At length the G&GR decided to build its own independent line paralleling, and by-passing, the M&KR, and connecting directly with the W&CR line. When it sought parliamentary authority it changed its name to the more appropriate Glasgow, Garnkirk and Coatbridge Railway (GG&CR). It was formed on 19 July 1844.[7][10]

Running north-south between Gartsherrie and Whifflet, and to the west of the M&KR line, the new route opened in July 1845. It crossed the Monkland Canal and Bank Street in Coatbridge by a bridge, and it crossed the M&KR Rosehall branch on the level. There was a new Coatbridge station, which much later became Coatbridge Central.[10]

The Caledonian RailwayEdit

From 1844 business interests were promoting the idea of a new railway from Carlisle to both Edinburgh and Glasgow. The old coal railways had already found themselves at a disadvantage with their non-standard track gauge of 4 ft 6 in (1,372 mm), which prevented interchange of traffic with the more modern railways that were developing. The Caledonian Railway offered considerable extra traffic, by connecting to the Wishaw and Coltness line at Garriongill, and continuing to Glasgow over it and the GG&CR. As the Caledonian line was to be standard gauge (4 ft 8+12 in (1,435 mm)), this was obviously contingent on those railways changing their gauge to suit. In fact all the coal railways decided to change in concert, and did probably on 26 August 1847 and for a few days after. There was a miners' strike at this time, so the cessation of mineral traffic for the work was not as difficult as it might have been.[10]

The Caledonian Railway pursued its plans to enter Glasgow, and also to reach Stirling and Perth by building from near Gartsherrie to meet the projected Scottish Central Railway at Greenhill. The Caledonian negotiated to acquire both the W&CR and the GG&CR, and in fact it leased the GG&CR from 1 January 1846.[2] On 3 August 1846 an Act of Parliament was obtained for amalgamation, and final amalgamation occurred on 29 June 1865.[7]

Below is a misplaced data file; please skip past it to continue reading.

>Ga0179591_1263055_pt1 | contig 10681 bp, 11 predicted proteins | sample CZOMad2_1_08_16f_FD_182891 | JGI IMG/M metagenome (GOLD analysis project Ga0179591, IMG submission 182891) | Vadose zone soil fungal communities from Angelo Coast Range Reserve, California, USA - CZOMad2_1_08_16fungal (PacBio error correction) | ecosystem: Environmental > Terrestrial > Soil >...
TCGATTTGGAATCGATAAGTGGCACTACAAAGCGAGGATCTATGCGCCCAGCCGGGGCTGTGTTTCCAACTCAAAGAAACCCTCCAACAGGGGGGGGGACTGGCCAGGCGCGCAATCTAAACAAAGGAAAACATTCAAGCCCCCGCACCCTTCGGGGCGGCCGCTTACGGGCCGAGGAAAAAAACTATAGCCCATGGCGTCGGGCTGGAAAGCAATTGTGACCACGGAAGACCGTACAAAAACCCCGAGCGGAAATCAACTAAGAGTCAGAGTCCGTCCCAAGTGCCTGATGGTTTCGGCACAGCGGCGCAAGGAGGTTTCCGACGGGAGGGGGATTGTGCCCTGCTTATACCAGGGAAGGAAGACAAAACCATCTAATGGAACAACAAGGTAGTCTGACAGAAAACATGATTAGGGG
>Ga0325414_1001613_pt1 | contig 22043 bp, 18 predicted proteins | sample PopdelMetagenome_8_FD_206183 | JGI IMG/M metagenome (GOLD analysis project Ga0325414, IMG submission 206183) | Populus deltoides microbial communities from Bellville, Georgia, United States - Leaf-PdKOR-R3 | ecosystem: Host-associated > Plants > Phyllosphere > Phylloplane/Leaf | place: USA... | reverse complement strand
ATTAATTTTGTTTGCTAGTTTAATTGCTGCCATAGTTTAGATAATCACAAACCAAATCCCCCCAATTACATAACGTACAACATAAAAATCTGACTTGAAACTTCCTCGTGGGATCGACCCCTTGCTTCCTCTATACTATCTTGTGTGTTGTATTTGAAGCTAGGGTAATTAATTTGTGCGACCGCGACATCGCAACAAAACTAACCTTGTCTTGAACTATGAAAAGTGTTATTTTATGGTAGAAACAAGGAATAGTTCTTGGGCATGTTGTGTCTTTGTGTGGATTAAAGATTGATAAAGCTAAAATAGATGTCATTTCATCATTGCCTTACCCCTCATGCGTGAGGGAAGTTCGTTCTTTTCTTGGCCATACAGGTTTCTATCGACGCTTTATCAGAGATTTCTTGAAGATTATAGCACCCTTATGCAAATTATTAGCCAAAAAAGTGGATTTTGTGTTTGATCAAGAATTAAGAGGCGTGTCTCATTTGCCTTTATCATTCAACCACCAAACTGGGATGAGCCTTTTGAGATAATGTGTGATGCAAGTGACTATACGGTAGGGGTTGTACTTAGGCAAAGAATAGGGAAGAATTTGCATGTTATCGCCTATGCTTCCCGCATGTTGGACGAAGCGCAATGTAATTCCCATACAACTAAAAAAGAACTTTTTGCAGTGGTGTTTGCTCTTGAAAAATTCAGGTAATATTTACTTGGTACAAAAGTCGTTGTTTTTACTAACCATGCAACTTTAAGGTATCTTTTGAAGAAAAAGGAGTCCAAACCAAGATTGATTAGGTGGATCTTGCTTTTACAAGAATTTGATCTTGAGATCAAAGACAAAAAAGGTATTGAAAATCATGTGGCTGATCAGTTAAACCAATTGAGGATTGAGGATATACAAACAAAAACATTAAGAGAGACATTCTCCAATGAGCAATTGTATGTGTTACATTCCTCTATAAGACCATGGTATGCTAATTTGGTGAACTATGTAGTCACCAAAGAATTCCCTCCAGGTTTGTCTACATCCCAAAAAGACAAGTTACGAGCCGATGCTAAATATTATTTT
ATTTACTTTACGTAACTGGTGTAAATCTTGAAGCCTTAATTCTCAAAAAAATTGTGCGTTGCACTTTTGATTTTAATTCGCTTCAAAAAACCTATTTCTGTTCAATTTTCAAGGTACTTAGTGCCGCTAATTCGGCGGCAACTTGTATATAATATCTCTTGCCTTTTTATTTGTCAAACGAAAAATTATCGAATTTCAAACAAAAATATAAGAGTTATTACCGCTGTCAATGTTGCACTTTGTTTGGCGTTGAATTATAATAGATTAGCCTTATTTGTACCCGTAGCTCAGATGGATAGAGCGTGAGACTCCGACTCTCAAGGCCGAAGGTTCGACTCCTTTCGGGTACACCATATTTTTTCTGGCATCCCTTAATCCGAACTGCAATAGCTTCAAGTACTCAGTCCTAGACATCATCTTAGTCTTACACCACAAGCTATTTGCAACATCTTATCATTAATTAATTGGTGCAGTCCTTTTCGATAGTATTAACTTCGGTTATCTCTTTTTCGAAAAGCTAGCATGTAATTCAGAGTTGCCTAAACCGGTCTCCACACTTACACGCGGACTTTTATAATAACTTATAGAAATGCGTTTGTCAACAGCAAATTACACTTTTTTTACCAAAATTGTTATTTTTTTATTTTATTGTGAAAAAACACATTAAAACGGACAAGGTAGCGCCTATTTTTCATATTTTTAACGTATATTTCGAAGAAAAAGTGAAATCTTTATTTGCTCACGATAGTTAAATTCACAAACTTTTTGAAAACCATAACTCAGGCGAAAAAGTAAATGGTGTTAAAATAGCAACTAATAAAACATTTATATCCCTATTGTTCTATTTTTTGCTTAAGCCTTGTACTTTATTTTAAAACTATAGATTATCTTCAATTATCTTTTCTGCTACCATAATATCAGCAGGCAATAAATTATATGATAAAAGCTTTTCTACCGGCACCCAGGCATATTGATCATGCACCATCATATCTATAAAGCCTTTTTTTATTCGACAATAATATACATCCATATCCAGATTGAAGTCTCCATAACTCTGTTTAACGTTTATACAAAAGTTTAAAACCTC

The GG&CR company was not dissolved until 2 August 1880.[7]



  1. ^ Glasgow Courier 18 October 1791, quoted by Martin
  2. ^ a b c d e Don Martin, The Garnkirk and Glasgow Railway, Strathkelvin District Libraries and Museums, 1981
  3. ^ Thomas 1971, p. 43
  4. ^ a b c Garnkirk & Glasgow Railway (Mitchell Library, Glasgow Collection, 1831), The Glasgow Story
  5. ^ a b c Joseph Priestley, A Historical Account of the Navigable Rivers, Canals, and Railways, of Great Britain, Longman, Rees Orme, Brown and Green, London, 1831
  6. ^ a b c d Whishaw
  7. ^ a b c d e Christopher Awdry, An Encyclopaedia of British Railway Companies, Patrick Stephens Limited, Wellingborough, 1990, ISBN 1-85260-049-7
  8. ^ a b C J A Robertson, The Origins of the Scottish Railway System, 1722 - 1844, John Donald Publishers Ltd, Edinburgh, 1983, ISBN 978-0-85976-088-1
  9. ^ George Buchanan, in Views of the Opening of the Glasgow and Garnkirk Railway; also an Account of That and Other Railways in Lanarkshire, Edinburgh, 1832, quoted in Robertson
  10. ^ a b c d e Don Martin, The Monkland and Kirkintilloch and Associated Railways, Strathkelvin Public Libraries, Kirkintilloch, 1995, ISBN 0 904966 41 0
  11. ^ House of Commons debate 18 June 1833, reported in Robertson
  12. ^ Report of Committee of Management of Wishaw & Coltness Railway, 5 February 1838, quoted in Robertson
  13. ^ Parliamentary Papers 1841 quoted in Robertson
  14. ^ Parliamentary Papers, Report of the Railway Department for 1844-1845, quoted in Robertson
  15. ^ Table 19 in Robertson


  • Awdry, Christopher (1990). Encyclopaedia of British Railway Companies. Sparkford: Patrick Stephens Ltd. ISBN 1-8526-0049-7. OCLC 19514063. CN 8983.
  • Cunnison, J. and Gilfillan, J.B.S., (1958). The Third Statistical Account of Scotland: Glasgow. Glasgow: William Collins Sons & Co. Ltd.
  • Jowett, Alan (March 1989). Jowett's Railway Atlas of Great Britain and Ireland: From Pre-Grouping to the Present Day (1st ed.). Sparkford: Patrick Stephens Ltd. ISBN 978-1-85260-086-0. OCLC 22311137.
  • Little, M., (1979). Greater Glasgow's Railway Network. In: Scottish Transport, 33, Scottish Tramway Museum Society. ISSN 0048-9808.
  • Thomas, John (Introduction) (n.d.) [post-1977 and pre-1982]. Smith, W. A. C. (compiler) (ed.). Rails Around Glasgow. Paisley: Scottish Steam Railtours Group. ISBN 0-9506-9090-2.